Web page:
Property Taxes on the Rise (But Still Lower than You'd Expect!)
French Property Insider Volume XIV, Issue 42 Thursday, October 27, 2016 • Paris, France
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Revenues are collected to fund local services and are paid regardless of whether the property is occupied by the owner, rented out or vacant. The tax is divided among the property owners that support that local area and therefore can be higher or lower depending on how many property owners support that particular budget. Since 2010, taxes have increased 14.7% country-wide, however Paris applied the lowest tax rate in 2015 at 5.13% (largely due to the density of the population) compared with other cities such as Lyon with 20.34%. Lyon was one of four cities where taxes increased more than 20% during the five year period, the others being Angers, Clermont-Ferrand and Créteil.
The rate for the “taxe foncière” is multiplied by the tax rental value after a 50% rebate by the rates of three local authorities: the city or village where the property is located (“commune”), the group of “commune”, the “département.” The rental value is not the same as the market value and is revalued annually throughout the country. The mean rate for the largest cities in France is approximately 687€ per year, Paris being the least expensive being below 500€ per year.
Compare this with U.S. property tax rates and you might find it shocking as France is thought to be a highly taxed society. When it comes to property tax, however, the difference is significantly lower. The average U.S. property owner spends as much as $2,127 on property taxes annually, according to the U.S. Census Bureau. The highest property tax paid is in New Jersey with a rate of 2.29%, an average of $7,335 in taxes annually. The lowest average tax paid was in Alabama with $538, based on a rate of .043%.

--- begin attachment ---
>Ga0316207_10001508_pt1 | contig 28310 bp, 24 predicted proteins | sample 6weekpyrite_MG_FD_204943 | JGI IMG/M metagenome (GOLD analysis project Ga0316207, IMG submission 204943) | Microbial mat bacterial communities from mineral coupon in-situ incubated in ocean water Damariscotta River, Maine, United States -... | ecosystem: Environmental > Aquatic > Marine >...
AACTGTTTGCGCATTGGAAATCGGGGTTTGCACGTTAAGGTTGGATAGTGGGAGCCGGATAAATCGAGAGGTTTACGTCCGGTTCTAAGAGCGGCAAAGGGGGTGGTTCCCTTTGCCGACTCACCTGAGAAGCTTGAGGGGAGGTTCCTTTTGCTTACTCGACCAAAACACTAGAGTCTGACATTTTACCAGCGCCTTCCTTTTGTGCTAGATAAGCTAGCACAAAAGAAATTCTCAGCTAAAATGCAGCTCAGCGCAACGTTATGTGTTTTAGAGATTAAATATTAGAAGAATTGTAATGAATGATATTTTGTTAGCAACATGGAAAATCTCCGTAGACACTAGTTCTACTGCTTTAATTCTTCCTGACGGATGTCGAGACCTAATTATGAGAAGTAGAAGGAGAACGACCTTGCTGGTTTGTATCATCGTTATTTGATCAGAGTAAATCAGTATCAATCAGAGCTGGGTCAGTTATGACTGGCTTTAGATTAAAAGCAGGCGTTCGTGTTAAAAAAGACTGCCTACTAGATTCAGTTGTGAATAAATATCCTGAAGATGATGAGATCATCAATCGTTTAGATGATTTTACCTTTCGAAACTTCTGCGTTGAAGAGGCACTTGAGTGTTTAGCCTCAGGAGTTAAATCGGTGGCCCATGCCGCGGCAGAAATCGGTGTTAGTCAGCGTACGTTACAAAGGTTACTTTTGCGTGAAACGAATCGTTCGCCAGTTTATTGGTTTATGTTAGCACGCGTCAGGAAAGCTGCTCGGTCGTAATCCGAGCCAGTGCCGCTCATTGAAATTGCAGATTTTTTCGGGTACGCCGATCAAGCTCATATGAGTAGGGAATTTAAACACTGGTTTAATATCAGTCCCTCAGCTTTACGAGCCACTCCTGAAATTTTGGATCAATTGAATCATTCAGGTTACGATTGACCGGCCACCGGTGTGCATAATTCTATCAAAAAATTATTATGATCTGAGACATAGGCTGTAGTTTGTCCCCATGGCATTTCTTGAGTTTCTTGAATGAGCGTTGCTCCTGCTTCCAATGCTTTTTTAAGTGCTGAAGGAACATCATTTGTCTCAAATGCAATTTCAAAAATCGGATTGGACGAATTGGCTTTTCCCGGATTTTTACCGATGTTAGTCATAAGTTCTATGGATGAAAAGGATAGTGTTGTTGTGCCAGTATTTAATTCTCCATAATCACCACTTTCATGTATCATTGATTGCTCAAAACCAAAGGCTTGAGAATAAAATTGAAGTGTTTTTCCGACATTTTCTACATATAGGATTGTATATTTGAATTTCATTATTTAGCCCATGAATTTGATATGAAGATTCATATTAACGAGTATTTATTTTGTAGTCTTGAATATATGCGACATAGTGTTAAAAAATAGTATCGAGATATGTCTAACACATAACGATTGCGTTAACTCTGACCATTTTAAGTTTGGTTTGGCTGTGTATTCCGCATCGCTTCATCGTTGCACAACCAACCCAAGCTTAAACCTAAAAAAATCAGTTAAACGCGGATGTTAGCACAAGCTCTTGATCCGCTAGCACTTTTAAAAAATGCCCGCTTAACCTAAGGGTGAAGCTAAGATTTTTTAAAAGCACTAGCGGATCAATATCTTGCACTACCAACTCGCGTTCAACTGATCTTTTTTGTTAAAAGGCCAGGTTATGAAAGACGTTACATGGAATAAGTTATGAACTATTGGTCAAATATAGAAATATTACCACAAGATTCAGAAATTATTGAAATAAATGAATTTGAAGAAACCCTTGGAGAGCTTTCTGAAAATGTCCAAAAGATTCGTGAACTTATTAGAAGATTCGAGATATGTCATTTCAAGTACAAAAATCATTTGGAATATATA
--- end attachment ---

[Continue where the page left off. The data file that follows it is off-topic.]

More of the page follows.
France imposes one other property tax: "Taxe d'Habitation." This tax is paid by whomever inhabits the property on January 1st. If a renter occupies it, then the renter pays it. If it's used occasionally and rented seasonally, then generally the owner pays it. The basis for the tax is the rental value (“valeur locative brute”) multiplied by each local authority’s tax rate of which there are four different rates: one for the “commune” or town hall, one for the “syndicat de communes” and one for “intercommunalité”(with two different types of group of “communes”), one for the “taxe spéciale d’équipement” (tax for local authorities’ owned company in charge of town planning). Normally, the tax is quite similar in amount to the taxe foncière.
We have found that in Paris, each tax can be "guestimated" to equal approximately .0001% of the value of the property. In real terms, a property valued at 500,000€ might be assessed about 500€ for each tax. So, while property taxes in France have increased, the bottom line is still significantly lower than you would expect to spend for the same valued property Stateside.
P.S. Our newest episode of House Hunters International airs on October 27th. "High Above The Côte d'Azur - Season 97, Episode 11" -- Thursday Oct. 27 10:30 p.m. EST|9:30 CST and Friday Oct. 28 1:30 a.m. EST|12:30 A.M. CST: "Francophiles Todd and Jim want to purchase a vacation home in Villefranche-sur-Mer on the French Rivera. The area is known to be very chic, and the asking prices for properties overlooking the Mediterranean are as impressive as the views. Can Todd and Jim's budget afford them the view of their dreams?" SPECIAL REQUEST: Can someone please record it so I can view it that day!?? Many thanks!
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